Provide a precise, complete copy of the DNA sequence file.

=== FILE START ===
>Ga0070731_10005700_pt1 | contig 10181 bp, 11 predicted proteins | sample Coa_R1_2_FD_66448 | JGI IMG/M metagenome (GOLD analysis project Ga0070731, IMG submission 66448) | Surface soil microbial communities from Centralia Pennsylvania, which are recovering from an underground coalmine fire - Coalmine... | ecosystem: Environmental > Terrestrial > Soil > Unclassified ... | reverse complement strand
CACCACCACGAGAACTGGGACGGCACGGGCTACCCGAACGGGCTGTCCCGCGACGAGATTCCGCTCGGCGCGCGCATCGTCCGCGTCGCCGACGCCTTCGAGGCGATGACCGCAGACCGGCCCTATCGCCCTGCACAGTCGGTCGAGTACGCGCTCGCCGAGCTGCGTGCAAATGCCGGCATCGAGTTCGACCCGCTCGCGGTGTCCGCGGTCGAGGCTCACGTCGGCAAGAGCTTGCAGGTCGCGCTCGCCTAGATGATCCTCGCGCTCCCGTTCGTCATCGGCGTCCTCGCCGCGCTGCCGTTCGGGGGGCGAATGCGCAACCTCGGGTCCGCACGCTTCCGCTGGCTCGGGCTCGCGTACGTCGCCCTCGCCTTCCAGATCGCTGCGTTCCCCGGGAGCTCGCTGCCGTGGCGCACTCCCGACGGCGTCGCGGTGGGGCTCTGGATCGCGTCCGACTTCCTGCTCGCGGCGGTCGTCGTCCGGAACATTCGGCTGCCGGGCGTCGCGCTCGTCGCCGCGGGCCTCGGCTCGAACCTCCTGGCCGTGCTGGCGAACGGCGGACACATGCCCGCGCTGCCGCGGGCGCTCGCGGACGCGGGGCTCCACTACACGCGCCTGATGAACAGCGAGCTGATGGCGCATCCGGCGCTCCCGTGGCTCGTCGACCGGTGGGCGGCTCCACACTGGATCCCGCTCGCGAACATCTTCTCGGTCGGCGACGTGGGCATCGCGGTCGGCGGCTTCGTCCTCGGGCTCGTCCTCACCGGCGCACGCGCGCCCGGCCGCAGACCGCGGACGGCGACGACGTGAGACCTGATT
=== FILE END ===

>Ga0070731_10005700_pt1 | contig 10181 bp, 11 predicted proteins | sample Coa_R1_2_FD_66448 | JGI IMG/M metagenome (GOLD analysis project Ga0070731, IMG submission 66448) | Surface soil microbial communities from Centralia Pennsylvania, which are recovering from an underground coalmine fire - Coalmine... | ecosystem: Environmental > Terrestrial > Soil > Unclassified ... | reverse complement strand
CACCACCACGAGAACTGGGACGGCACGGGCTACCCGAACGGGCTGTCCCGCGACGAGATTCCGCTCGGCGCGCGCATCGTCCGCGTCGCCGACGCCTTCGAGGCGATGACCGCAGACCGGCCCTATCGCCCTGCACAGTCGGTCGAGTACGCGCTCGCCGAGCTGCGTGCAAATGCCGGCATCGAGTTCGACCCGCTCGCGGTGTCCGCGGTCGAGGCTCACGTCGGCAAGAGCTTGCAGGTCGCGCTCGCCTAGATGATCCTCGCGCTCCCGTTCGTCATCGGCGTCCTCGCCGCGCTGCCGTTCGGGGGGCGAATGCGCAACCTCGGGTCCGCACGCTTCCGCTGGCTCGGGCTCGCGTACGTCGCCCTCGCCTTCCAGATCGCTGCGTTCCCCGGGAGCTCGCTGCCGTGGCGCACTCCCGACGGCGTCGCGGTGGGGCTCTGGATCGCGTCCGACTTCCTGCTCGCGGCGGTCGTCGTCCGGAACATTCGGCTGCCGGGCGTCGCGCTCGTCGCCGCGGGCCTCGGCTCGAACCTCCTGGCCGTGCTGGCGAACGGCGGACACATGCCCGCGCTGCCGCGGGCGCTCGCGGACGCGGGGCTCCACTACACGCGCCTGATGAACAGCGAGCTGATGGCGCATCCGGCGCTCCCGTGGCTCGTCGACCGGTGGGCGGCTCCACACTGGATCCCGCTCGCGAACATCTTCTCGGTCGGCGACGTGGGCATCGCGGTCGGCGGCTTCGTCCTCGGGCTCGTCCTCACCGGCGCACGCGCGCCCGGCCGCAGACCGCGGACGGCGACGACGTGAGACCTGATT